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  • January 28, 2016
  • BMPR2 mutations and survival in pulmonary arterial hypertension: an individual participant data meta-analysis
  • (The Lancet) In the year 2000, mutations in the BMPR2 gene were identified as the major genetic cause of pulmonary arterial hypertension (PAH). Some small studies have examined the effect of BMPR2 mutations on the presentation, haemodynamic profile, and outcomes in patients with PAH. These studies suggested that those with BMPR2 mutations present at a younger age with more severe derangements of cardiopulmonary haemodynamics. Due to a lack of statistical power, lack of adjustment for important factors such as age and sex, and confounding from inclusion of prevalent cases without necessary adjustments in many of these studies, the effect of BMPR2 mutations on long-term outcomes has not been reliably established.
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  • January 27, 2016
  • Pulmonary Hypertension Often Missed in its Early Stages
  • (Nebraska Medicine) With advances in diagnosis and treatment options, pulmonary hypertension is more treatable today than ever before. The biggest challenge, says Ronald Zolty, MD, cardiologist at Nebraska Medicine, is getting an early diagnosis.
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  • January 26, 2016
  •  Actelion receives Health Canada approval for Uptravi
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  • £1.5m to back Cambridge firm developing revolutionary treatment for respiratory condition
  • (Cambridge News) Morphogen-IX has gained the seed funding to develop a new treatment for pulmonary arterial hypertension (PAH). This potential therapy is based on 15 years of work by Professor Nick Morrell and his team at Cambridge University's department of medicine at Addenbrooke's Hospital and could provide the first disease-modifying approach to the condition.
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  • January 24, 2016
  • CardioBrief: Why Guidelines Are Bad for Science
  • (MedPage Today) By their very nature, guidelines present the illusion of successful science, the appearance that clarity and understanding has been achieved by the experts. When this happens, science is the victim.
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  • January 23, 2016
  • Editors Deliver Major Victory to Open Data Movement
  • (MedPage Today) Harlan Krumholz, MD, principal investigator of the Yale University Open Data Access (YODA) Project expressed considerable enthusiasm for the development:

    "This is a remarkable day; the medical editors showed leadership in demonstrating that we medical scientists must put the interests of society first. There are a lot of details to work out -- but they have given substantial impetus to the open science movement and to the efforts to have medical research be transparent. If this proposal is accepted, then the medical science world will be forever transformed for the better."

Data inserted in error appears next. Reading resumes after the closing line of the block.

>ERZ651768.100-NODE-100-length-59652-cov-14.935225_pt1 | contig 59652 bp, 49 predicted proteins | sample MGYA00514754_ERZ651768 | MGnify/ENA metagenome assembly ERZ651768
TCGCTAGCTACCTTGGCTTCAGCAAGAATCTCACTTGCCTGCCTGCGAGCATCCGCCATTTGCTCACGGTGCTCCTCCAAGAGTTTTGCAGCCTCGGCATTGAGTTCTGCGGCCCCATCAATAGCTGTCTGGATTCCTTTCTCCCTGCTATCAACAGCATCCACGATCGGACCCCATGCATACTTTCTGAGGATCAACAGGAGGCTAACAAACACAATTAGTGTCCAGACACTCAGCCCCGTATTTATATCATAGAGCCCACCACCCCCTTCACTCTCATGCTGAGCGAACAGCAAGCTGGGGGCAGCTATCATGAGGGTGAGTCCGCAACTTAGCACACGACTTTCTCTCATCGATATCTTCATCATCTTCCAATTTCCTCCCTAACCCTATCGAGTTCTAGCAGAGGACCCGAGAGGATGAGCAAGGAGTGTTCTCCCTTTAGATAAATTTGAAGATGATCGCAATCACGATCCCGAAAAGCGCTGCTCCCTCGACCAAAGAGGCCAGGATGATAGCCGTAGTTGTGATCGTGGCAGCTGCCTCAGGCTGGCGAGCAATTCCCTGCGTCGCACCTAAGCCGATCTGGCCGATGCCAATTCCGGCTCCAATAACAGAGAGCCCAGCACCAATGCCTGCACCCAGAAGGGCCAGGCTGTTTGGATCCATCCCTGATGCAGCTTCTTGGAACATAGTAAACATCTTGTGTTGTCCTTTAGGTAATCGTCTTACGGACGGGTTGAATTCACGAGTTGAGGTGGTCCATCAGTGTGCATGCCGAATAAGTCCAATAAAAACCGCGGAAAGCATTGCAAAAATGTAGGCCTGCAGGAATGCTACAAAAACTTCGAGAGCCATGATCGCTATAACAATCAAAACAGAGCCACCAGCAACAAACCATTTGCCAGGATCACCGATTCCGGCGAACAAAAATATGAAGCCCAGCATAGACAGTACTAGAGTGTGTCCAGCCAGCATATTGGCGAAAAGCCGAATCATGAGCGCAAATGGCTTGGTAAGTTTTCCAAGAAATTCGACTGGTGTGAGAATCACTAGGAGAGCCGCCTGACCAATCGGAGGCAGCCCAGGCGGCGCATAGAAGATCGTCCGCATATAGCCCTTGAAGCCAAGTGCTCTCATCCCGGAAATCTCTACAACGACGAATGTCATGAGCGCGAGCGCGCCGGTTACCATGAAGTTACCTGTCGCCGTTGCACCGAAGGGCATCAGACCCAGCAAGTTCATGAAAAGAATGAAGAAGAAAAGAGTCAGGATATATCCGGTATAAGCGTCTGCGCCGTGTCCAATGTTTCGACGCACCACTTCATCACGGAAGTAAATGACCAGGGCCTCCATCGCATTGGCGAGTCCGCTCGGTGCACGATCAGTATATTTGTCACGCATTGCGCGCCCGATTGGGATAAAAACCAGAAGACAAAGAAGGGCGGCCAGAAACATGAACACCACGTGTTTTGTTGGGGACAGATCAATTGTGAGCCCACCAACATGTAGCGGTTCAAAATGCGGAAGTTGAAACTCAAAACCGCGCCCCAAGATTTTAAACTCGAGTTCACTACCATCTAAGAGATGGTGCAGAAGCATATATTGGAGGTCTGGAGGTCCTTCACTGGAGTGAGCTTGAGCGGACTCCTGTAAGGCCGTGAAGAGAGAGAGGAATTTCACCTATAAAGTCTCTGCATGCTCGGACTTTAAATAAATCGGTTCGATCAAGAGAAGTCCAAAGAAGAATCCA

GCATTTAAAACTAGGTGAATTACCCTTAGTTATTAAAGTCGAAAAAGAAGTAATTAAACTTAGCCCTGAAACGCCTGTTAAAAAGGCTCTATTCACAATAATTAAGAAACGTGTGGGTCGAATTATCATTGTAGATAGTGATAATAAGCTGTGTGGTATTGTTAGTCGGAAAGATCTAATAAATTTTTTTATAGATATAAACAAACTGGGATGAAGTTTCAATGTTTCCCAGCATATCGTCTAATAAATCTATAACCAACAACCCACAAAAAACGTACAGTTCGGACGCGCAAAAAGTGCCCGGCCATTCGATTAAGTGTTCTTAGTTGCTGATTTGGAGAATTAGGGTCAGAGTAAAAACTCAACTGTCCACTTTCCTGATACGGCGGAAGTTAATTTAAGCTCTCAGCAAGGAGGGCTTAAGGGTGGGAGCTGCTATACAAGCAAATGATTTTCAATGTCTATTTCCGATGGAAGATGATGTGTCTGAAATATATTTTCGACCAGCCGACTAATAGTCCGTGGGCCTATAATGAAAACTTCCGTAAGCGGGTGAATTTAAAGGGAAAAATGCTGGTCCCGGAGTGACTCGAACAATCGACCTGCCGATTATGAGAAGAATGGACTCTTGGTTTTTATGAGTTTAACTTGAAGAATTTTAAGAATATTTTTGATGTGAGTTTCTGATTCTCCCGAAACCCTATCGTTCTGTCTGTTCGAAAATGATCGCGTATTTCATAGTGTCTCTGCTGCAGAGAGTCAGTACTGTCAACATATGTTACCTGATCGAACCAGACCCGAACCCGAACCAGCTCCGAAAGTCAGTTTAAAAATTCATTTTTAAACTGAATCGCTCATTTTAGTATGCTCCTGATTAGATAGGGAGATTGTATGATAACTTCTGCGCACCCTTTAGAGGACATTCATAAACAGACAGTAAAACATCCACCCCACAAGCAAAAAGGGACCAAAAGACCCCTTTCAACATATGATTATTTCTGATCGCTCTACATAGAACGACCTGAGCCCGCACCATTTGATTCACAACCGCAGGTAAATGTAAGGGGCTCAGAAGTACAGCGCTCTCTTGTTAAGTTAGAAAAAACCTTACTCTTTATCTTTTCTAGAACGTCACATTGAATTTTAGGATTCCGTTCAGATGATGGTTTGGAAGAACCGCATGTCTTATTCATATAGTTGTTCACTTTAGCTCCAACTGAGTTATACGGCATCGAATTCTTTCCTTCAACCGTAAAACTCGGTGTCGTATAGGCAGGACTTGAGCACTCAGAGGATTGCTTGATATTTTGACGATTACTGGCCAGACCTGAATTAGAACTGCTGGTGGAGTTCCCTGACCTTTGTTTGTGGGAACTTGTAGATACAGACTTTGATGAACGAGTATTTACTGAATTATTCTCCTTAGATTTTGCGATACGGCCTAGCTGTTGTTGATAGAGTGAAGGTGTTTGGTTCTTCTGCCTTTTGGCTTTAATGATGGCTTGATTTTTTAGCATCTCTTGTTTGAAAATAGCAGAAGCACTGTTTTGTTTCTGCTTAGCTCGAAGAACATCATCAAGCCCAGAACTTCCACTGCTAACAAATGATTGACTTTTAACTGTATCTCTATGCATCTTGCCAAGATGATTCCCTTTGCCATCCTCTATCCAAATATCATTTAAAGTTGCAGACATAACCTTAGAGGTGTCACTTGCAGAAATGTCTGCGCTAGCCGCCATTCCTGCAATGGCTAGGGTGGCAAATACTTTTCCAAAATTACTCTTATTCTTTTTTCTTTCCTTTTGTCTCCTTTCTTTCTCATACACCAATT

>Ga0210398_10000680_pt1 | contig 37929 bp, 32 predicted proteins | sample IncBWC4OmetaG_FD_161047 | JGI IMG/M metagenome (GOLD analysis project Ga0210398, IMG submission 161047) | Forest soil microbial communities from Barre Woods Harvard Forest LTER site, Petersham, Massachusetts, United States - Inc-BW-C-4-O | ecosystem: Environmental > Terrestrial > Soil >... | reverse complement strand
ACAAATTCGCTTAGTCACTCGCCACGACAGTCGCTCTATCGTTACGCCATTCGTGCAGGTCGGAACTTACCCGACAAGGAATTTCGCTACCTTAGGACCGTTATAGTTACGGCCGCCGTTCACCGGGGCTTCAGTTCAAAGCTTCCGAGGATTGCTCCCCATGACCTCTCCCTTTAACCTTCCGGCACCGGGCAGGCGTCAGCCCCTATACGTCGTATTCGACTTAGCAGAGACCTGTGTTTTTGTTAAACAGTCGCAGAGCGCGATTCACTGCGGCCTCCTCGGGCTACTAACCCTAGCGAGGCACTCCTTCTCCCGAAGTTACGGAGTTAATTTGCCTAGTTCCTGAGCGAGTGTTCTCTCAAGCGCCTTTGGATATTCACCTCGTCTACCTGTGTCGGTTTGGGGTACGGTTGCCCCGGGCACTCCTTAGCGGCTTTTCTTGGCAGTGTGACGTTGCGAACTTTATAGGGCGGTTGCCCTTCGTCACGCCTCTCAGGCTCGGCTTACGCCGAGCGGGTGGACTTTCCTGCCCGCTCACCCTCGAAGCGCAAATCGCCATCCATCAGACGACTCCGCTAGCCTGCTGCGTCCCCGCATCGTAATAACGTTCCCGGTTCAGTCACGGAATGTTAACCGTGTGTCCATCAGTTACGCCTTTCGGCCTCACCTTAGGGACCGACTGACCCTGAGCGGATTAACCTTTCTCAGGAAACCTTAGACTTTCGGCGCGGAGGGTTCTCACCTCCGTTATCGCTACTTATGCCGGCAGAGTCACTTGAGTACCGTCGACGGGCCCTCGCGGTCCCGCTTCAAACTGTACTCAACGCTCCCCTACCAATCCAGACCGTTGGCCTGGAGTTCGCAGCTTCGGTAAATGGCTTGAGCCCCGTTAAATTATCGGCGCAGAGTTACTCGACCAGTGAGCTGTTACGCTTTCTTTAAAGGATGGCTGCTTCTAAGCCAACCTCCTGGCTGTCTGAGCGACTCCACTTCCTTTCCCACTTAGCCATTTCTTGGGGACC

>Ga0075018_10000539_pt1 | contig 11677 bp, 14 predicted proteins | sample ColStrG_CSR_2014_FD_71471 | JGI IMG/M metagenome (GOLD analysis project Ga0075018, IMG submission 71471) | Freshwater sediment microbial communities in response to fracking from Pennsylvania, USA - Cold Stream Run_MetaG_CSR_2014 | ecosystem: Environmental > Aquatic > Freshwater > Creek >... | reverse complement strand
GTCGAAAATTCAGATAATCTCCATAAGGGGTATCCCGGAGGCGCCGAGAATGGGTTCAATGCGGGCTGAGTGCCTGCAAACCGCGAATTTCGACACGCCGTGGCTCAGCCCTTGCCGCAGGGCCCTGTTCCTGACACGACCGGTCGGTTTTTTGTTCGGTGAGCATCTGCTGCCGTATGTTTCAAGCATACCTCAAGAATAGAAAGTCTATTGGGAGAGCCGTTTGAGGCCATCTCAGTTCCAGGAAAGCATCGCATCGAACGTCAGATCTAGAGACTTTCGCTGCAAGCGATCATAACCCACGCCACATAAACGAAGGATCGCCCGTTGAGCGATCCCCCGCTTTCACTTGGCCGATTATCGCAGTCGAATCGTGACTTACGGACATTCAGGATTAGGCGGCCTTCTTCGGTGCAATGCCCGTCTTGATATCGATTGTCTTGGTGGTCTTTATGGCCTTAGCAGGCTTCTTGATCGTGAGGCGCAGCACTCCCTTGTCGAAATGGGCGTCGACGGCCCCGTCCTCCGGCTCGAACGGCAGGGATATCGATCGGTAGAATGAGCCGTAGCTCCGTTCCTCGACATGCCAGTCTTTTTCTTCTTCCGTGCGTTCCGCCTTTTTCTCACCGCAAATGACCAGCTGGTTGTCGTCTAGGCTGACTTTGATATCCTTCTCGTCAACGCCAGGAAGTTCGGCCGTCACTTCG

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  • January 22, 2016
  •  Potentially transformative therapy for rare heart disease to be progressed by Morphogen-IX
  • (Cambridge Network) Morphogen-IX, a new Cambridge-based biotech company, has gained seed funding to develop a new treatment for pulmonary arterial hypertension (PAH) that directly targets the major pathway implicated in human genetic studies. 
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  • January 21, 2016
  • Lupus affects lungs, leads to pleuritis, pneumonitis and pulmonary hypertension
  • (Bel Marra Health) When a person has a lung infection it usually affects their airway and lung tissue, but with lupus it seems that it can impact all compartments of the lungs and include pleuritis, which is inflammation of the linings around the lung, as well as pulmonary hypertension (high blood pressure that occurs in the arteries in the lungs). Those with lupus and lung problems can also get pneumonitis, inflammation of the walls of the alveoli in the lungs, normally caused by a virus.
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  • January 20, 2016
  • Lung cell found to act as sensor, regulator of immune response
  • (EurekAlert!) An uncommon and little-studied type of cell in the lungs has been found to act like a sensor, linking the pulmonary and central nervous systems to regulate immune response in reaction to environmental cues.
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  • January 19, 2016
  • Formulation scientists to rescue patients with pulmonary arterial hypertension
  • (EurekAlert!) Researchers from the Pharmacy and the Chemical and Biomolecular Engineering departments of the National University of Singapore (NUS) and the Agency for Science, Technology and Research (A*STAR) have designed formulations of controlled release microspheres which release the medicine over a prolonged period of time and thereby reduce the number of doses a patient needs to take. It provides a friendly and convenient alternative treatment for pulmonary arterial hypertension (PAH) which is a rare but serious illness and worsens if untreated. There is no known cure for PAH but with appropriate care and treatment, its progression will be slowed with alleviated symptoms.